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Reverse-engineering the interrupt circuitry in the Intel 8086 processor

Interrupts have been an important part of computers since the mid-1950s,1 providing a mechanism to interrupt a program’s execution. Interrupts allows the computer to handle time-critical tasks such as I/O device operations. In this blog post, I look at the interrupt features in the Intel 8086 (1978) and how they are implemented in silicon, a combination of interesting circuitry and microcode.

I’ve been reverse-engineering the 8086 starting with the silicon die. The die photo below shows the chip under a microscope. The metal layer on top of the chip is visible, with the silicon and polysilicon mostly hidden underneath. Around the edges of the die, bond wires connect pads to the chip’s 40 external pins; relevant pins are marked in yellow. I’ve labeled the key functional blocks; the ones that are important to this discussion are darker and will be discussed in detail below. Architecturally, the chip is partitioned into a Bus Interface Unit (BIU) at the top and an Execution Unit (EU) below. The BIU handles bus activity, while the Execution Unit (EU) executes instructions and microcode. Both parts are extensively involved in interrupt handling.

Interrupts in the 8086
The idea behind an interrupt is to stop the current flow of execution, run an interrupt handler to perform a task, and then continue execution where it left off. An interrupt is like a subroutine call in some ways; it pushes the current segment register and program counter on the stack and continues at a new address. However, there are a few important differences. First, the address of the interrupt handler is obtained indirectly, through an interrupt vector table. Interrupts are numbered 0 through 255, and each interrupt has an entry in the vector table that gives the address of the code to handle the interrupt. Second, an interrupt pushes the processor flags to the stack, so they can be restored after the interrupt. Finally, an interrupt clears the interrupt and trap flags, blocking more interrupts while handling the interrupt.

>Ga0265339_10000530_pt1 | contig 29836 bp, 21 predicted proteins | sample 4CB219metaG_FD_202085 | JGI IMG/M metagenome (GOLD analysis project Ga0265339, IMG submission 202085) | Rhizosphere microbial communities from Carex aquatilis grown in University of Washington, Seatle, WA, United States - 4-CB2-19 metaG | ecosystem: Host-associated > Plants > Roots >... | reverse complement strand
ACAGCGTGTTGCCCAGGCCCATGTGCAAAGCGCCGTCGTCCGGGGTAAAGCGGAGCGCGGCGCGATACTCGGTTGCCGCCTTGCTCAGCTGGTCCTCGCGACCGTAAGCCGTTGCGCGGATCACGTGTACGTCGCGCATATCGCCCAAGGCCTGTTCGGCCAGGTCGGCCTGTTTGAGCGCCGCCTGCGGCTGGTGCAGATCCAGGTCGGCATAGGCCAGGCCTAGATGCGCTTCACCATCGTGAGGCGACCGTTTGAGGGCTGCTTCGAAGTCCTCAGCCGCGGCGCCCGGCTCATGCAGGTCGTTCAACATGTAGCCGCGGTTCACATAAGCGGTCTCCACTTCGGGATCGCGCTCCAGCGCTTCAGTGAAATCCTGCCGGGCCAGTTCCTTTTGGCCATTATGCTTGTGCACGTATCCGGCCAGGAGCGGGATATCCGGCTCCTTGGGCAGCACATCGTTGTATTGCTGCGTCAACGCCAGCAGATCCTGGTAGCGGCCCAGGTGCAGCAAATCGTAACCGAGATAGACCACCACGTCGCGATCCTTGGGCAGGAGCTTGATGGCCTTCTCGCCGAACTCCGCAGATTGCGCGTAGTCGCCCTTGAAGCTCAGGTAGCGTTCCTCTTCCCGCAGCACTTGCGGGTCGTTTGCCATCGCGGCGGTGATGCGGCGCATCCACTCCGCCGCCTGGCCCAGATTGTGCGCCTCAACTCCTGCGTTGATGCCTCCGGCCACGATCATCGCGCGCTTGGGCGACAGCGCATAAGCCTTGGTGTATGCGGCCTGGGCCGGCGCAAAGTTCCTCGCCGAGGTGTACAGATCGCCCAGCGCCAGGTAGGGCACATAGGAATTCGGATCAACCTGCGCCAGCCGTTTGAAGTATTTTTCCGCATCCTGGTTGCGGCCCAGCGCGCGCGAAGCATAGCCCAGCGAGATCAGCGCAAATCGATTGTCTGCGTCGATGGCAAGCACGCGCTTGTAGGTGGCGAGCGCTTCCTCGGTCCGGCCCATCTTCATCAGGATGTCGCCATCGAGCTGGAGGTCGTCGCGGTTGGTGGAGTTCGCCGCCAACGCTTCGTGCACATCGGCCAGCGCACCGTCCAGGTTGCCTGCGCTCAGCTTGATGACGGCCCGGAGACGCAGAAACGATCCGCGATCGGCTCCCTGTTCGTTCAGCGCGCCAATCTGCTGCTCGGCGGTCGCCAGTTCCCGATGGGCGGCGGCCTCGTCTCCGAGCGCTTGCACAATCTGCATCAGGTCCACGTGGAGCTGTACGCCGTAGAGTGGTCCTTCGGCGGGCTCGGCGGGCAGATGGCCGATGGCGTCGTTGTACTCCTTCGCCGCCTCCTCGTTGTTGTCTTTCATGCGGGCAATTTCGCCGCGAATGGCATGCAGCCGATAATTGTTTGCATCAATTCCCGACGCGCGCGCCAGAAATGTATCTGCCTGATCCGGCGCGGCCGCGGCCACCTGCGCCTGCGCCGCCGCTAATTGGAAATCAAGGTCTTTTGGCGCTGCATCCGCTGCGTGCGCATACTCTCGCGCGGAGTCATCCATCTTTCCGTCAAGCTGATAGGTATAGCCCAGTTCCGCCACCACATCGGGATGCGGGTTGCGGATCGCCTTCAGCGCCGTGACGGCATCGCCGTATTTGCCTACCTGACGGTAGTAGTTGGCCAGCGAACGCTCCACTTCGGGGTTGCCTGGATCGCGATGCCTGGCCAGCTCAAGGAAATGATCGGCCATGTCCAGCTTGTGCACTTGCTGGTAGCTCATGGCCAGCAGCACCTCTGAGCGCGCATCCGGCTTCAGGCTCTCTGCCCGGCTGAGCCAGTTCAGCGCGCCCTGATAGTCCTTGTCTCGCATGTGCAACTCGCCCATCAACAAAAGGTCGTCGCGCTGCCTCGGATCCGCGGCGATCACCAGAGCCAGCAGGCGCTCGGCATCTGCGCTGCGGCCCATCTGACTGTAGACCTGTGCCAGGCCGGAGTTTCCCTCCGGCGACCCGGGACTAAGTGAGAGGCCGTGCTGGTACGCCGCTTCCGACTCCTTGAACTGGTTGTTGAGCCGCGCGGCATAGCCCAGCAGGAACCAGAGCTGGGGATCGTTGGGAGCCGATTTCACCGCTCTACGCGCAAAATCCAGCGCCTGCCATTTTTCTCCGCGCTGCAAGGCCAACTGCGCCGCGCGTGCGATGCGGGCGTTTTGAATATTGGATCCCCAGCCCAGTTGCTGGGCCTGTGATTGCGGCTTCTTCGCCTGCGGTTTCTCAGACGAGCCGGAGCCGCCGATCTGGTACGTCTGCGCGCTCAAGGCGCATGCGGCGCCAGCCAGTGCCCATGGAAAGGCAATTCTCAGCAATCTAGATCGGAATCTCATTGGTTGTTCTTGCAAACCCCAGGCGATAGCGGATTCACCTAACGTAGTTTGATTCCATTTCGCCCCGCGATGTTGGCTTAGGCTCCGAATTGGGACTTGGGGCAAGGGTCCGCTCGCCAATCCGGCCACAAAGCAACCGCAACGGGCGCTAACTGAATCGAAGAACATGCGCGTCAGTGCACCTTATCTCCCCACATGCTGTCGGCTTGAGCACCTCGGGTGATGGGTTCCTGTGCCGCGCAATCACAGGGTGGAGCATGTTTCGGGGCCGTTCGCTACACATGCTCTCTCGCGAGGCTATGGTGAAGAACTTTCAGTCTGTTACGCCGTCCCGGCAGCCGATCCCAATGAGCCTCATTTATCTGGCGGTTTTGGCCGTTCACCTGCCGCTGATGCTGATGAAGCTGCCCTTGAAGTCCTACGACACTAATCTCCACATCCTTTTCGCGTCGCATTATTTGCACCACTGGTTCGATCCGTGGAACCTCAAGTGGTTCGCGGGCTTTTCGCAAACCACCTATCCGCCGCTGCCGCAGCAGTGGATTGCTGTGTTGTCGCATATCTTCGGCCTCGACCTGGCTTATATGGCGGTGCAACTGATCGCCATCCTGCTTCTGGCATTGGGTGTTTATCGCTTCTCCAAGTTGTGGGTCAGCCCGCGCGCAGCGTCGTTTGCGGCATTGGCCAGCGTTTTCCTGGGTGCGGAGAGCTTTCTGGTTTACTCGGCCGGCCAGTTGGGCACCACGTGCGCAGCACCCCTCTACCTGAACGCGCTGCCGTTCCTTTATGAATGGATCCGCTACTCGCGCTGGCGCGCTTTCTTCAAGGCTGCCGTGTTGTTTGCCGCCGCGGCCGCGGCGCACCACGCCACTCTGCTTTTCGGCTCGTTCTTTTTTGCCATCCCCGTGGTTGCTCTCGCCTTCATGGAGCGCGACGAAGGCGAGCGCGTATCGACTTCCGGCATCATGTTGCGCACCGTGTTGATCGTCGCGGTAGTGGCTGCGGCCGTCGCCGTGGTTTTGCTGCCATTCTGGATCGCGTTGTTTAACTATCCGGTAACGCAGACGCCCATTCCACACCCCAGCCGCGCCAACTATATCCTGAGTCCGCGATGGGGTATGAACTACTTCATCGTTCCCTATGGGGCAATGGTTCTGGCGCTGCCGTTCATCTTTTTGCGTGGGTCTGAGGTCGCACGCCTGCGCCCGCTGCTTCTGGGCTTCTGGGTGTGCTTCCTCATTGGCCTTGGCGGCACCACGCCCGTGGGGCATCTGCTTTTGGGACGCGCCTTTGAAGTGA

The 8086 provides several types of interrupts, some generated by hardware and some generated by software. For hardware interrupts, the INTR pin on the chip generates a maskable interrupt when activated, while the NMI pin on the chip generates a higher-priority non-maskable interrupt.2 Typically, most interrupts use the INTR pin, signaling things such as a timer, keyboard request, real-time clock, or a disk needing service. The NMI interrupt is designed for things such as parity error or an impending power failure, which are so critical they can’t be delayed. The 8086 also has a RESET pin that resets the CPU. Although not technically an interrupt, the RESET action has many features in common with interrupts, so I’ll discuss it here.

On the software side, the 8086 has multiple types of interrupts generated by different instructions. The INT n instruction creates an interrupt of the specified type (0 to 255). These software interrupts were used in the IBM PC to execute a function in the BIOS, the layer underneath the operating system. These functions could be everything from a floppy disk operation to accessing the printer. The one-byte INT 3 instruction creates a breakpoint interrupt for debugging. The divide instructions generate an interrupt if a divide-by-zero or overflow occurs. The INTO instruction (Interrupt if Overflow) generates an interrupt if the overflow flag is set. To support single-step mode in debuggers, the Trap flag generate an interrupt on every instruction.

The diagram below shows how the vector table is implemented. Each of the 256 interrupt types has an entry holding the address of the interrupt handler (the code segment value and the instruction pointer (program counter) value). In the next section, I’ll show below how the microcode loads the vector from the table and switches execution to that interrupt handler.”

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